RainbowYOUTH Welcomes Government Suicide Prevention Plan

PRESS RELEASE: 11 September 2019

RainbowYOUTH says the Government’s Suicide Prevention Plan signals an important shift in the Government’s thinking around suicide prevention, but raises concerns about where the decision-making will sit, and how the mental health workforce will be equipped to put these changes into action. 


The Government’s Suicide Prevention Strategy and Prevention plan (‘Every Life Matters’) released today signals a shift in how they are thinking of leading our society to address our shockingly high suicide rate. RainbowYOUTH is encouraged to see the inclusion of the rainbow communities in this strategy. We see some great opportunities for how the strategy will interact with the rainbow communities and address the issues we face in this area:


A key value that is named as underpinning the strategy is ‘wai ora’ or ‘healthy environments’ - Healthy environments for Rainbow communities means a sense of belonging. This brings into scope the resourcing of work that helps progress societal attitudes and makes our environments free of homophobia, biphobia, transphobia and intersex discrimination. We know these are some of the key contributing factors for the poor mental health and high suicide rates in the rainbow communities.

The establishment of a Suicide Prevention Office - this brings suicide prevention work out of being just a mental health issue and will enable broader, holistic work to be done around other contributing factors of suicide faced by the rainbow communities (such as discrimination, economic disparity, low standards of or access to healthcare, unresponsive education system, etc) which are in the domains of other Government departments. The Suicide Prevention Office has the potential to enable collaboration, as well as more dynamic and multifaceted approaches to reducing and preventing suicide.

Having the rainbow communities at the table - Every Life Matters touches on the need for the lived-experiences and expertise of the rainbow communities to help develop the programs and resources.  This will need to be sustained and reciprocal relationship. Real decision-making ability needs to be placed in the hands of the communities who are providing the support and services. This will be where the real change will occur. The strategy signals that the Government is committed to this, and we look forward to working alongside them.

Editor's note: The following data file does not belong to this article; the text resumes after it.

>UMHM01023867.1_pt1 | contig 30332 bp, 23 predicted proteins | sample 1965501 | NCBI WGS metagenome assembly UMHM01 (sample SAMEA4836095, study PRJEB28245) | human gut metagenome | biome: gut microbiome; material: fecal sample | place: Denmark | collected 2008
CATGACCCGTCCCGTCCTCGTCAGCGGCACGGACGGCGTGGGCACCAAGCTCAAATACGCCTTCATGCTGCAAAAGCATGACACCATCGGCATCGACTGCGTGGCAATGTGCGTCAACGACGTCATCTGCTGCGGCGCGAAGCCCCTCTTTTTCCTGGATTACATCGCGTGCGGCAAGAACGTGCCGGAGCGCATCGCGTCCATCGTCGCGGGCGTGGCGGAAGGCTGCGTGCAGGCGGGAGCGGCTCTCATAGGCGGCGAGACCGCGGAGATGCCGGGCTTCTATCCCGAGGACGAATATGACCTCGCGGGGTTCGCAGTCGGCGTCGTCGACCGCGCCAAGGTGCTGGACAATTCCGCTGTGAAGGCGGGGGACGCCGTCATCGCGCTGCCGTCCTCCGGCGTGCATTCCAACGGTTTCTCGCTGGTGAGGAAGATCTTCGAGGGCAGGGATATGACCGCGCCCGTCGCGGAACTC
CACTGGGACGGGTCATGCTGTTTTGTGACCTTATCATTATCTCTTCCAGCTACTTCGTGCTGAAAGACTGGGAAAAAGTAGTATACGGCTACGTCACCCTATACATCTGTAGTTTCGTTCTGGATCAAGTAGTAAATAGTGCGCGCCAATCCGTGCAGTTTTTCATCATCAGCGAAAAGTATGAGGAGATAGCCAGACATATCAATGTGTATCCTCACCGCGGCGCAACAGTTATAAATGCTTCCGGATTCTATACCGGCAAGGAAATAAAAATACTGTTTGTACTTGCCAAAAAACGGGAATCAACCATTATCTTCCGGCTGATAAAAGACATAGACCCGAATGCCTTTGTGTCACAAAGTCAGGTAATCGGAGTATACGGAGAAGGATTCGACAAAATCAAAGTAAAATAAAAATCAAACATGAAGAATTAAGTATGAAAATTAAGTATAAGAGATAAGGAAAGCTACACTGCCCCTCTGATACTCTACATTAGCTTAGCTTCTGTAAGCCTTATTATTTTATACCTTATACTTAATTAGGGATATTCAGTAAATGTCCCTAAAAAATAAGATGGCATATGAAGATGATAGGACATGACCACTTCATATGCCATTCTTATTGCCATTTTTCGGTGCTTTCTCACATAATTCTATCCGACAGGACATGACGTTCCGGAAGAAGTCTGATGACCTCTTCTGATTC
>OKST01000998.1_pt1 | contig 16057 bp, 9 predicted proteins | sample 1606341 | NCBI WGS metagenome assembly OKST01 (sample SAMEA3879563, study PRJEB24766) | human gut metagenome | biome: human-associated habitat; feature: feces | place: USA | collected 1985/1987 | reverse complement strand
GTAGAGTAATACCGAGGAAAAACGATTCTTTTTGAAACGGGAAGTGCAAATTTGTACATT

Equipping the workforce - of particular concern to the rainbow communities is the capability and responsiveness of the mental health workforce to our people. A recent study conducted by Gloria Fraser from Victoria University of Wellington found that over 20% of rainbow people had had negative experiences with other health professionals in the past. The strategy acknowledges the need to develop the workforce, but it is essential that the diverse needs of marginalised communities are prioritised in this development. 


Fraser and RainbowYOUTH, along with several community partners have recently released a practical guide providing tools and tips about how to support the rainbow community - aimed at mental health professionals. RainbowYOUTH is committed to using our expertise to educate and upskill professionals who work with rainbow young people. We cannot do it alone however, and we are heartened to see a response from our Government that acknowledges this. 


ENDS.